Jatropha has great potential to save greenhouse gases
The threshold of 35% greenhouse gas (GHG) savings for biofuels by the European Union is easily met by Jatropha. These are the findings of an independent report by sustainability consultants Partners for Innovation. The study commissioned by the Jatropha Alliance and Sun Biofuels demonstrates that even using very conservative assumptions on yields and other parameters, Sun Biofuels Mozambique is saving 39% of GHG compared to fossil fuels if the Jatropha biodiesel is produced in the UK. The now published GHG report also highlights the potential of Jatropha biodiesel to achieve a GHG saving of up to 73%.
In the context of a sustainability assessment on Jatropha biofuels in Mozambique the Jatropha Alliance commissioned Partners for Innovation to conduct an independent greenhouse gas life cycle calculation for Sun Biofuels Mozambique SA. The outcomes of these calculations have been independently reviewed by Robert Bailis, assistant professor at Yale School of Forestry and Environmental Studies, and Ignacio Pérez Domínguez from LEI Agricultural Economic Research in the Netherlands.
The amount of GHG savings achieved by Jatropha mainly depend on three factors: seed yield, oil yield and nitrogen fertilizer. A conservative base case scenario for locally produced Jatropha biodiesel assuming a seed yield of 3 tons of seeds per hectare, an oil yield of 0.24 tons of oil per ton of seed, and 44 kg of nitrogen fertilizer per ha per year already allows for 39% of GHG savings compared to fossil fuels. In case the biodiesel is used locally, this value goes up to 48%. Sun Biofuels Mozambique is targeting seed yield of 6t/ha/year, this raises the GHG savings to 65%. However the most influencing factor is nitrogen fertilizer. If Sun Biofuels Mozambique achieves to completely substitute nitrogen fertilizers by organic fertilizer (e.g. Jatropha seed cake) the GHG saving balance could go up to 73%.
The authors have also calculated the impact of land use change on GHG savings by using the default values from the European Commission. Sun Biofuels Mozambique cultivates perennial Jatropha on former annual cropland, thereby realizing significant GHG saving potential of 380%. This is due to the fact that trees are planted in place of idle land or perennial crops ‘fixing’ carbon in an additional CO2 sink.
The encouraging GHG savings of Jatropha make it an ideal source for biofuels for the aviation industry, who are pushing hard to reduce their greenhouse gas emissions.
First ever sustainability assessment of Jatropha plantations
Sustainability is a key success factor for biofuels. However, the Jatropha industry lacks experience in assessing the sustainability of the production of Jatropha. The project “Towards sustainability certification of Jatropha biofuels in Mozambique”, implemented by the Jatropha Alliance, now tackles this issue for the first time ever. The first outcome of this project is the now published report, which includes a comprehensive inventory of existing sustainability frameworks and an analytical selection of these standards for the pilot assessment in Mozambique.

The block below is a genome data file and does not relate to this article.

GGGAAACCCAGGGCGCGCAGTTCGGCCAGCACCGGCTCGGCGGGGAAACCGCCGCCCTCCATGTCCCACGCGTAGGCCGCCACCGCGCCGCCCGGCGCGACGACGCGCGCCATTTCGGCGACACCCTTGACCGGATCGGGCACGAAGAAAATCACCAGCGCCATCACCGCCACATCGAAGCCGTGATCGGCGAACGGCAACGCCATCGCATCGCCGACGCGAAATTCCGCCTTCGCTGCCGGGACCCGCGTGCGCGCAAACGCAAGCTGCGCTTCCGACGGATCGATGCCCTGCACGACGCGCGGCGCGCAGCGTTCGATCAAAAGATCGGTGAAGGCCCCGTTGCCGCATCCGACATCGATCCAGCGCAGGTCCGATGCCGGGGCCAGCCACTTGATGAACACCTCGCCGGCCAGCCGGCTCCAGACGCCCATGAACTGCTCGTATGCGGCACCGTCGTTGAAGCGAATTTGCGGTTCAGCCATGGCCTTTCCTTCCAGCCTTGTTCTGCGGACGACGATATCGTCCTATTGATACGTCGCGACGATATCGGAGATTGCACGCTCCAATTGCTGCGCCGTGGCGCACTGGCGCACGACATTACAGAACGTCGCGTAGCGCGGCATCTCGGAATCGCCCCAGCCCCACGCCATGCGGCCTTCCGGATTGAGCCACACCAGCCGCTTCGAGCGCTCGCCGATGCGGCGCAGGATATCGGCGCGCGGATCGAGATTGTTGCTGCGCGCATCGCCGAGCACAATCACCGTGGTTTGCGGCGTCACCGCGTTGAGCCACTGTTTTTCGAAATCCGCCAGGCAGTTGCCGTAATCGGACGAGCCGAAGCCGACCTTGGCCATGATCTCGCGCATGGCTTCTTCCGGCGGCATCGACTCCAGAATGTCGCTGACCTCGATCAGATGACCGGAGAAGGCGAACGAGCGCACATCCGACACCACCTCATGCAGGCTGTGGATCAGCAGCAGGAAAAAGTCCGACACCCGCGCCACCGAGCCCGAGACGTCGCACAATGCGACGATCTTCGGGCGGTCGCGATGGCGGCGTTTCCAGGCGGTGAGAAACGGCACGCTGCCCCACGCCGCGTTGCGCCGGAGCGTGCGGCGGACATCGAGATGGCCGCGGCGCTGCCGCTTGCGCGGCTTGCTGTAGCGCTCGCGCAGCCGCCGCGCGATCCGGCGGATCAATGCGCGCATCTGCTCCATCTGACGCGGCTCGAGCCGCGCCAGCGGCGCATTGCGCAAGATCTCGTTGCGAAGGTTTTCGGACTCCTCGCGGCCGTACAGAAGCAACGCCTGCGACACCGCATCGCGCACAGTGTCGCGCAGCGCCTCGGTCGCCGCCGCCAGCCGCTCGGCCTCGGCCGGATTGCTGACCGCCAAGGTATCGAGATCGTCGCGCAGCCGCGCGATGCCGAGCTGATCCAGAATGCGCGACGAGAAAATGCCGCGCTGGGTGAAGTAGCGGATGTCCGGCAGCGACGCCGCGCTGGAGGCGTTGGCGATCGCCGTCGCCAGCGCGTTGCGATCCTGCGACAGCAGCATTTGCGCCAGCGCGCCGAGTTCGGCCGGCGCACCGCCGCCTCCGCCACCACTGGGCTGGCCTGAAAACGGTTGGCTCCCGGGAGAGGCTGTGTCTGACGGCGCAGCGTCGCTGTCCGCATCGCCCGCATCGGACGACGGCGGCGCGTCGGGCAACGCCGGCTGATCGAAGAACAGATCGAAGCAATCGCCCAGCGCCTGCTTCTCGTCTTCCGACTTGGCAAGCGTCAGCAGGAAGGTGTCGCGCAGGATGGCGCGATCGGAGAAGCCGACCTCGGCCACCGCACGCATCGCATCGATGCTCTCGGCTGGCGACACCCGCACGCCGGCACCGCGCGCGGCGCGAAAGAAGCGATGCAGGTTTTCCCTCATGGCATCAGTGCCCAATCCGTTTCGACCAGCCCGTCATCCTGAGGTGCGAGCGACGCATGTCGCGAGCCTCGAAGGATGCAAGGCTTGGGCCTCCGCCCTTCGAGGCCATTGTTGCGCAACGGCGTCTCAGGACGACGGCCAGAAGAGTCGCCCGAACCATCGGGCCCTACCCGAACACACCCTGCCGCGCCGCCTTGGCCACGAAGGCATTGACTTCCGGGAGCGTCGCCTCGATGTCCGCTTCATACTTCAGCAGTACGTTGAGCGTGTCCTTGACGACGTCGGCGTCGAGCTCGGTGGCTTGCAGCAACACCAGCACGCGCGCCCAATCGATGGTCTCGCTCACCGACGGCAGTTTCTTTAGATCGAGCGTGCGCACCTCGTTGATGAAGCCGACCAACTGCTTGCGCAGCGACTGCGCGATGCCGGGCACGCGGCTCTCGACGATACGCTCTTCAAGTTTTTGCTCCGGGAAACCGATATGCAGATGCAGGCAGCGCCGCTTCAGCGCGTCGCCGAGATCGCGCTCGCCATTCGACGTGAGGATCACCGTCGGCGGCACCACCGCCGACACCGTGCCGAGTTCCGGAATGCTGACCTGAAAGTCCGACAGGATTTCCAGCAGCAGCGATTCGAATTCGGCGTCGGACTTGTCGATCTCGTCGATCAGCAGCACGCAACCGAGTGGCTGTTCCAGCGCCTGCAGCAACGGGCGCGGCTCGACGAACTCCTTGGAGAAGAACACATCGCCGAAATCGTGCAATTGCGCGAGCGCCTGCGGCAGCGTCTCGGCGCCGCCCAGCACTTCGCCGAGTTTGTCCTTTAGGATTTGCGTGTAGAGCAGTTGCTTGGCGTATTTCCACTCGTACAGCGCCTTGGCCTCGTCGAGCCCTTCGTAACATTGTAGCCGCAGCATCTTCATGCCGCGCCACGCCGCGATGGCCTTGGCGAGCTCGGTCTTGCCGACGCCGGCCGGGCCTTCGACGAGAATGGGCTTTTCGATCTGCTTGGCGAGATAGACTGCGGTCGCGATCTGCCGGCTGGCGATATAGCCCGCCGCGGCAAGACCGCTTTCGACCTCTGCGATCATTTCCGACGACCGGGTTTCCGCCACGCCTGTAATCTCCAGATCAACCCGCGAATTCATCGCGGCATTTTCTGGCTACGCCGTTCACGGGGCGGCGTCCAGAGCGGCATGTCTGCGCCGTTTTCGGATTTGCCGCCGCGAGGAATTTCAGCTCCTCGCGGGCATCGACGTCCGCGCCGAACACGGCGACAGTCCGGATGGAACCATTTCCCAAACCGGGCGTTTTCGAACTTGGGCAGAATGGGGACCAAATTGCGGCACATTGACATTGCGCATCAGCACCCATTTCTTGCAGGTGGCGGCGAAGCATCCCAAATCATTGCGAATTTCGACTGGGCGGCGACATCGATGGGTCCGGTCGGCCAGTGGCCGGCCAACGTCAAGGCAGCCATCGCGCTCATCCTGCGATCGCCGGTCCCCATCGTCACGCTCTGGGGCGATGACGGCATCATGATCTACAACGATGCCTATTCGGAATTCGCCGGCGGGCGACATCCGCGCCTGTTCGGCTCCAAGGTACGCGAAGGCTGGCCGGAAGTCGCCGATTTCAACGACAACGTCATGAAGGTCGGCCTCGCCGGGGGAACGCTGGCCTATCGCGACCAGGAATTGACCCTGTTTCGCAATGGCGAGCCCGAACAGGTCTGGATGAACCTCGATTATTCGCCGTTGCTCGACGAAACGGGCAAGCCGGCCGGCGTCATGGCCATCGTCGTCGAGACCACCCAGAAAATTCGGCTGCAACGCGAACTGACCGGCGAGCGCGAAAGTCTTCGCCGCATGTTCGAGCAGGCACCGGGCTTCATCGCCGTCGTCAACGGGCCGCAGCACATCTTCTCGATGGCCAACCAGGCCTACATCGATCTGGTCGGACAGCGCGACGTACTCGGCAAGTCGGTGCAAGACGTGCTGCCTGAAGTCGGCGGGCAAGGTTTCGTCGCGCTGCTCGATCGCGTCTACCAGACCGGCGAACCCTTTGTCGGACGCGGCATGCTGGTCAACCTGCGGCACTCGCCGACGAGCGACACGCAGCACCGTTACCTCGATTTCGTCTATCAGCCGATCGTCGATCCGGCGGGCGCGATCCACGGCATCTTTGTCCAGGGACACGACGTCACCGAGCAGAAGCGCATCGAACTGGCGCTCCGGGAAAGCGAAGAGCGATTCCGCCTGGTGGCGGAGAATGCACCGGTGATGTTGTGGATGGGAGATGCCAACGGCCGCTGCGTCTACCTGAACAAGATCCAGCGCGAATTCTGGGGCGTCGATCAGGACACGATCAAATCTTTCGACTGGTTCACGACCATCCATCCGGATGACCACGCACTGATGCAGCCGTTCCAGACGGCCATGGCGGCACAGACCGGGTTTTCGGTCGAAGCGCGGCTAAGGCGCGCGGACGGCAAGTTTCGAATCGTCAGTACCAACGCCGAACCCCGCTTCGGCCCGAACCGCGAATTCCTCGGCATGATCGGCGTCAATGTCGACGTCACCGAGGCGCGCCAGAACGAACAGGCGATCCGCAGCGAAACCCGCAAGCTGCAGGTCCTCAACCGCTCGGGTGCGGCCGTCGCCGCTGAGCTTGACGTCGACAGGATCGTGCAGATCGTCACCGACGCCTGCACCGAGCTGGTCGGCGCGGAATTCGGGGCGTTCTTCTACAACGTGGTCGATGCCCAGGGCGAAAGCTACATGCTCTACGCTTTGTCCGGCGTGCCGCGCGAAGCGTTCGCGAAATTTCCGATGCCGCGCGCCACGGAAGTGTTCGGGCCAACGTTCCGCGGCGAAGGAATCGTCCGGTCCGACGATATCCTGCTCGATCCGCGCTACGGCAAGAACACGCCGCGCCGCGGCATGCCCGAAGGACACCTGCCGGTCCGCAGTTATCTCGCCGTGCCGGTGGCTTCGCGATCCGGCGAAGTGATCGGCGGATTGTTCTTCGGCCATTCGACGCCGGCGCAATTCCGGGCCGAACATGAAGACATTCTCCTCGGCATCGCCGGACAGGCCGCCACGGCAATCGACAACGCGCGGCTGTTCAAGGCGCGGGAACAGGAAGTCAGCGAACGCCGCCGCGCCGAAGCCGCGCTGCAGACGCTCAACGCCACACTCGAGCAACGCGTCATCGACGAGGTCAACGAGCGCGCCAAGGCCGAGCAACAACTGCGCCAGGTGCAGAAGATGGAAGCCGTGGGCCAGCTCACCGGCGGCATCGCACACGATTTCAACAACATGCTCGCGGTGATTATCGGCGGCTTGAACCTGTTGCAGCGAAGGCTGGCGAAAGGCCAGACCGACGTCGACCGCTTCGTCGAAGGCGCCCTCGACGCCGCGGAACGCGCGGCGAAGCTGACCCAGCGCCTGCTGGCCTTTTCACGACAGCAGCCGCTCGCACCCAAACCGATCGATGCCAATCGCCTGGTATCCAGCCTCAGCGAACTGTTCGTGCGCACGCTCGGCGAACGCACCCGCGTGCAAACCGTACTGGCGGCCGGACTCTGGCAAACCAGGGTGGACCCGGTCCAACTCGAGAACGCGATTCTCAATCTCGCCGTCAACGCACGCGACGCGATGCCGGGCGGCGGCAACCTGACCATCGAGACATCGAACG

Read the first newsletter 2010 of the Jatropha Alliance here.
Read the fourth newsletter of the Jatropha Alliance here.
The third newsletter of the Jatropha Alliance is available here.
Jatropha biofuel has potential to reduce hunger and to fight climate change
Biofuels are faced with heavy criticism, because most of them compete with food production and environmental protection. But there is hope. In its summer edition Biofuels Innovator highlights Jatropha as a sustainable alternative compared to first generation biofuels. The international Jatropha Alliance wants to stop the general demonization of biofuels and demands from politicians and NGOs a more differentiated discussion.
With the second newsletter, the Jatropha Alliance informs the Jatropha community about our current activities and upcoming events in the Jatropha industry. > Read Newsletter
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Jatropha Alliance welcomes test flights with Jatropha based jet fuel and calls on European airlines for cooperation
In times of climate change the airline industry is facing great challenges due to its large CO2 emissions. To tackle this issue, the International Air Transport Association (IATA) has announced their will to cover 10% of the jet fuel need with alternative fuels until 2017.
The Jatropha Sustainable Biofuels Alliance is picking up speed. With the first newsletter, we are starting a systematic approach to inform the Jatropha community about our activities, events and relevant news for the industry.
The JatrophaWorld Conference in Kuala Lumpur marked a step towards industrial scale production of the new feedstock. Jatropha players are getting more professional and more and more research issues are being solved. But although Jatropha shows a good medium and long term investment prospect, financing proves to be difficult.